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Buffer?

Discussion in 'MCAT Study Question Q&A' started by GomerPyle, 09.08.12.

  1. GomerPyle

    GomerPyle

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    This is probably a stupid question. Stems from AAMC 5 number 15: The pka for the dissociation of H2PO4 to HPO4 is 6.7. What is the initial ratio of [HPO4]/[H2PO4] in the buffer solution of experiment 1? (experiment 1 states the solution was buffered at PH 8.7)

    I thought in a buffer, the acid and conj. base concentrations are equal, but in the answer solution, the henderson hasselbach equation is used to calculate the ratio (which I thought would have been 1 in a buffer). What am I not understanding in this concept? Thanks.
  2. nashaiy

    nashaiy

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    The best buffer solution is one in which the ratio of the conjugate base to the acid is 1:1. In that case, the pH = pKa since log([A-]/[HA]) = 0. This is the exact middle point of the flat region on the titration curve and corresponds to the half-equivalence point. However, a buffer solution can be any combination of acid to conjugate base usually up to a ten fold increase in one over the other. This means that the pH of a buffer solution is equal to the pKa +/- 1 pH point (typically but not necessarily). To clarify, a buffer solution can exist even if the acid's concentration is greater the conjugate base concentration or vice versa. This represents the range you see on the flat portion of a titration curve. Usually, past a 10 fold increase of either concentration, you get a sharp increase in pH which means the solution is no longer a buffer.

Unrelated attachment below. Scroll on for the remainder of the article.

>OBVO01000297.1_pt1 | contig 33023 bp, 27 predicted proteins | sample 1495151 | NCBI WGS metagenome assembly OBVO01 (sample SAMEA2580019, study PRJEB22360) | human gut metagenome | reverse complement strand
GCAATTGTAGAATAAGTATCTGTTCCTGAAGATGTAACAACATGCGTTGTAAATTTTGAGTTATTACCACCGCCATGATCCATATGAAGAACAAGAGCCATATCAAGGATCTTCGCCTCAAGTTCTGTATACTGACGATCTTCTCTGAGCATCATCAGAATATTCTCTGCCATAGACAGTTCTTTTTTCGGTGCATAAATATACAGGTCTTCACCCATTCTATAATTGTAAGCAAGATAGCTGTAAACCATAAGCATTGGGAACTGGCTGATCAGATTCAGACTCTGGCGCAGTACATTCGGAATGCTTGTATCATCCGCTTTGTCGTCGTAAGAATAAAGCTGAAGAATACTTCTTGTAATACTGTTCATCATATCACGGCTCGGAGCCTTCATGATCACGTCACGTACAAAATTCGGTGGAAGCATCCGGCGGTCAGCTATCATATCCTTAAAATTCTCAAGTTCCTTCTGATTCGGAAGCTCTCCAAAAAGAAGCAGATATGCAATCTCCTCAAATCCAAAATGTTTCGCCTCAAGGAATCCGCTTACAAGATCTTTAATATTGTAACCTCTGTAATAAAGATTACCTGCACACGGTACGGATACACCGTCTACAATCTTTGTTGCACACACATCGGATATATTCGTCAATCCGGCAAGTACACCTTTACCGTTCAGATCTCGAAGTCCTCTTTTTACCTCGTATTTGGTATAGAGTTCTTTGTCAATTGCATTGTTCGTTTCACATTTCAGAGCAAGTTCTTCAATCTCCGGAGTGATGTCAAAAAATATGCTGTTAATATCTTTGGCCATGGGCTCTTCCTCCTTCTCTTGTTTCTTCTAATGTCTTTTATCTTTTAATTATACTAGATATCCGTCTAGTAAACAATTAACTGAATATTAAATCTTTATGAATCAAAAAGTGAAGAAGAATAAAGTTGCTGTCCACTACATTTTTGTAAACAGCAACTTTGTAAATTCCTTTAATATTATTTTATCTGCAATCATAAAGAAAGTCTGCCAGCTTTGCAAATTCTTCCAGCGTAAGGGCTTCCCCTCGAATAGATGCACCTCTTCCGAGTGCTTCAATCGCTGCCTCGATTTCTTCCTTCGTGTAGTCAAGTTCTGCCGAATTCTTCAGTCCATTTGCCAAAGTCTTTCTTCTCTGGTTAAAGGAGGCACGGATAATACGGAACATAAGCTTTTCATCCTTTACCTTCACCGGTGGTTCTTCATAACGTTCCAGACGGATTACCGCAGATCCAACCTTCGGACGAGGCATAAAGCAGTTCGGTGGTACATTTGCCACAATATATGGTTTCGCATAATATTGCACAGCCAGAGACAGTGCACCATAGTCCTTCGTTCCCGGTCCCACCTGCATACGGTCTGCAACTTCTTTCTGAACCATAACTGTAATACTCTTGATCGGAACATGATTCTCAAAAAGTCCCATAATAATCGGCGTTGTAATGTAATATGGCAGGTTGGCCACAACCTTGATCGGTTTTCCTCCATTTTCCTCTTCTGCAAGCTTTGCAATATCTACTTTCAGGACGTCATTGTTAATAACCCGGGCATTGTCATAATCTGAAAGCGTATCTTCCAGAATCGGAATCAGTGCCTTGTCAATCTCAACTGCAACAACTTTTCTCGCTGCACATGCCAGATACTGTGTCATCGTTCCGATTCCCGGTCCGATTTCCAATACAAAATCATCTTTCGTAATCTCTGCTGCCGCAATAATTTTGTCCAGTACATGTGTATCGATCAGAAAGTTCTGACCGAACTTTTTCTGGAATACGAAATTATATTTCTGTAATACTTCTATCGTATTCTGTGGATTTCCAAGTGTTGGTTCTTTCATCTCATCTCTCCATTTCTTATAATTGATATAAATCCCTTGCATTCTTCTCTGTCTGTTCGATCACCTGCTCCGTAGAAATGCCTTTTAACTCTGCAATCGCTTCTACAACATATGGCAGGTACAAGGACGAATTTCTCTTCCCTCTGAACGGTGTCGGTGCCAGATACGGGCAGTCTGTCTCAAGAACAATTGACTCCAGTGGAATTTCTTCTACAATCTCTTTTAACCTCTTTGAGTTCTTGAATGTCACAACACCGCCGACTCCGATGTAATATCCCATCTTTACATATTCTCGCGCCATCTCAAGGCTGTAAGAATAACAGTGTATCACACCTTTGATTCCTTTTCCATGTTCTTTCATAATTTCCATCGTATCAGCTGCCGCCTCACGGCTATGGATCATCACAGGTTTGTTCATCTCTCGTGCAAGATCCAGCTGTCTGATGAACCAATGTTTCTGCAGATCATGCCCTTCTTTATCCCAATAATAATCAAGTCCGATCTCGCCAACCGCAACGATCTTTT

In the example you presented, the pH is given to be 2 points above the pKa of the acid. Thus, the conjugate base concentration is 100x the acid concentration. Is that the correct answer?
  3. chemtopper

    chemtopper online organic/general chem/MCAT/DAT tutor

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    Buffers are different capacities and a good buffer is the one in which pH ~pKa
  4. BerkReviewTeach

    BerkReviewTeach Company Rep & Bad Singer Exhibitor

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    Great explanation nashaiy!

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